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Clinton Wedding Site Rhinebeck Just One Jewel of Hudson Valley

Rhinebeck, the 324-year-old New York State town where Chelsea Clinton staged the overhyped "wedding of the millennium" July 31, is certainly a gentrified charmer these days, with its bistros and Victorian architecture. But apart from being the area where I grew up (in pleasant and not-quite-so-twee Red Hook, part of Rhinebeck till 1812), the rest of the gently rolling Hudson Valley in which it's centrally located is also a trove unto itself, historic enough that I think of it as "America's Loire" -- one of the more historic concentrations of grand architecture, from neo-Gothic to Federal, in the United States.

The corridor leading 130 miles (209 km) up the east side of the Hudson River from New York City toward state capital Albany (mostly along Route 9, aka Albany Post Road) boasts an impressive pedigree indeed: George Washington set up his most famous HQ here; Robert Fulton debuted the steamboat; U.S. prez Franklin D. Roosevelt grew up; Rockefellers, Astors, and Vanderbilts spent their summers and weekends; and famous landscape painter Frederick Church parked his easel. The area is also home to the Culinary Institute of America and highly regarded colleges Vassar and Bard; but above all else, the valley of the mighty Hudson is the site of the grand mansions of America's elite, from the 17th-century Dutch patroons through the late 20th-century. With plenty of good (and often superb) eats and sleeps along the way, the Hudson Valley makes for a splendid drive, from day trip to one-weeker -- with spectacular foliage an autumnal lagniappe.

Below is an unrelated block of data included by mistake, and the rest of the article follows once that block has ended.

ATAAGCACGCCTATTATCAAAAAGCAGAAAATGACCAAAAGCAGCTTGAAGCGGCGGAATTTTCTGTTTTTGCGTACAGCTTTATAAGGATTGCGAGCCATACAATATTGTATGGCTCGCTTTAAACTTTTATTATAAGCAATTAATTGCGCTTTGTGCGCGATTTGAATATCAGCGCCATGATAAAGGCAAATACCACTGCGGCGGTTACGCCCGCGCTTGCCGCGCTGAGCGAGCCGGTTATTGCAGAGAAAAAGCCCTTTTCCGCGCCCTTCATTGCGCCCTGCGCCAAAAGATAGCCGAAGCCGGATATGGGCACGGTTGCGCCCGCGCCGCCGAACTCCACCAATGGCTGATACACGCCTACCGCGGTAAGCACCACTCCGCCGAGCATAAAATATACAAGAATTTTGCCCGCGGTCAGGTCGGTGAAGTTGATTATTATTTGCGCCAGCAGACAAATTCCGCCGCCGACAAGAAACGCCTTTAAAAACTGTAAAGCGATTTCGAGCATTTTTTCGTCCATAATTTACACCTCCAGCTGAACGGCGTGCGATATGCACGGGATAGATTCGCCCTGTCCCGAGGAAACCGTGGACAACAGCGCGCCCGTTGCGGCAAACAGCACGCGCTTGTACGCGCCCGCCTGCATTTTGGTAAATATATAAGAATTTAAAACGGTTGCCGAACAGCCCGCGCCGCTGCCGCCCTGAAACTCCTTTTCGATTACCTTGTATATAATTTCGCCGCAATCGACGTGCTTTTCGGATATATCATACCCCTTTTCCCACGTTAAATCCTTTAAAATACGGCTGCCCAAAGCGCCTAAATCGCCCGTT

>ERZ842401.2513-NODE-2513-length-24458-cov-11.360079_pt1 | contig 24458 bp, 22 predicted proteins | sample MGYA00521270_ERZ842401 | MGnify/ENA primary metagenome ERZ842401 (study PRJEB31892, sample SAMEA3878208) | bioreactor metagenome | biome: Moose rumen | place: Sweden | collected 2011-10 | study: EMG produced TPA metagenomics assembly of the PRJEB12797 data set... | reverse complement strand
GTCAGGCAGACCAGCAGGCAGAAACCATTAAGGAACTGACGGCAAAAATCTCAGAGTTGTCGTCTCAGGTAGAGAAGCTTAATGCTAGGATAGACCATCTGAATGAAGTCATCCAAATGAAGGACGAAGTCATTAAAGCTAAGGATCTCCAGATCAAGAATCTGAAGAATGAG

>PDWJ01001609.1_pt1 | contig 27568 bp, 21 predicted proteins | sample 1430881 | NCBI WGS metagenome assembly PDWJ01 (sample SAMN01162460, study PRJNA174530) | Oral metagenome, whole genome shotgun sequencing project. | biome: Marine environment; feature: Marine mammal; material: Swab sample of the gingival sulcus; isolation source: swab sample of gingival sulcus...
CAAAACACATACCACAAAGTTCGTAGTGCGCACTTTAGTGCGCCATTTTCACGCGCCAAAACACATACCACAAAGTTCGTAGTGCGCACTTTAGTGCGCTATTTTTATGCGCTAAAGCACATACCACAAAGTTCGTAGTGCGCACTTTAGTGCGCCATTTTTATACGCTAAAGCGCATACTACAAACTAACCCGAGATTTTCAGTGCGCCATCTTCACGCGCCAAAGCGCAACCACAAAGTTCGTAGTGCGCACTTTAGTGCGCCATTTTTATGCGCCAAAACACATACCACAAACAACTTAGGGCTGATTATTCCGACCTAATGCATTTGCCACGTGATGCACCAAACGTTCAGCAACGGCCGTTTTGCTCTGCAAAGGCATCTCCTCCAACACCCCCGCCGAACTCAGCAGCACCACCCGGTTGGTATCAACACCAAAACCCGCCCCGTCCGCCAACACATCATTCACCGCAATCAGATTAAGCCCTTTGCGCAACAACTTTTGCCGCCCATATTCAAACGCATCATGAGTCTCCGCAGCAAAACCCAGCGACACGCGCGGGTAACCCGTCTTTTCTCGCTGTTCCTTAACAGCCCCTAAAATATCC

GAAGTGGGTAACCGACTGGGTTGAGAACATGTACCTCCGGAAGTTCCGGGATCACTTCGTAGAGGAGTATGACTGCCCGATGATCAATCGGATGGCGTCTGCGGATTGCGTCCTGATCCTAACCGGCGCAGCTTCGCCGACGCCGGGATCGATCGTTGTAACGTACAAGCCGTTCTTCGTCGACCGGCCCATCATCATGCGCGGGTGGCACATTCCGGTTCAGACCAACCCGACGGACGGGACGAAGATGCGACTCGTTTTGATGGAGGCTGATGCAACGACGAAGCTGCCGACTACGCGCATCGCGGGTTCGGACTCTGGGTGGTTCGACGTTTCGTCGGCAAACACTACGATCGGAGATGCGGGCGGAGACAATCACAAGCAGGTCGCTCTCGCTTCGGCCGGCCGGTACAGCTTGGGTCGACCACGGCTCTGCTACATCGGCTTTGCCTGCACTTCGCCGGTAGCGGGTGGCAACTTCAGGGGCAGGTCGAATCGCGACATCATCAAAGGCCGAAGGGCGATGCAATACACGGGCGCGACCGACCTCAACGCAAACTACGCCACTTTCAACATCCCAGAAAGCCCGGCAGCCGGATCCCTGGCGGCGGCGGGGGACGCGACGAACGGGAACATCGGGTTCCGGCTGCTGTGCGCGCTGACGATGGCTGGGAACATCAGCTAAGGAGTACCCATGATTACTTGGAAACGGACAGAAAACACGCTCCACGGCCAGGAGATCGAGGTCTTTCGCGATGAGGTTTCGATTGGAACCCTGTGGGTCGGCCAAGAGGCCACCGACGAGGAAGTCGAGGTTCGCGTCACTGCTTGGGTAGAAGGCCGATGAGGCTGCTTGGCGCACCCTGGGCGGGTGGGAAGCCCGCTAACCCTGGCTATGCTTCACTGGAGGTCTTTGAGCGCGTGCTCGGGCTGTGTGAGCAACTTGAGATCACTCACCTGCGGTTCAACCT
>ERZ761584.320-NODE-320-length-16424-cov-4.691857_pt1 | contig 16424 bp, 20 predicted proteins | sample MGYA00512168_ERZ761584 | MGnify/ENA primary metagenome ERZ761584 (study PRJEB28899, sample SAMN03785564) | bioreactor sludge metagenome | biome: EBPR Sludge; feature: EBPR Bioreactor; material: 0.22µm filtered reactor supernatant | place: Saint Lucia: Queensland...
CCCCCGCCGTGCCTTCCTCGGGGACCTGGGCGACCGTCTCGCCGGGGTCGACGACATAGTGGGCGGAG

Following are the key (not remotely exhaustive) highlights open to the public, more or less from south to north; you'll see why this could easily take a week. Welcome to my world:

Sunnyside The patroon-era, riverside homestead of Washington Irving, author of Tales of Sleepy Hollow (remember Ichabod Crane and the Headless Horseman?), in the pretty village of Tarrytown. Irving expanded and gussied it up beginning in 1835, and it's a romantic window into the 19th century.

Tarrytown, NY: The Neo-Gothic Lyndhurst mansionLyndhurst Also romantic and also in Tarrytown, the United States' top example of Gothic revival is a marble-clad castle (right) with a lovely interior featuring lots of neat-o trompe l'œil plasterwork.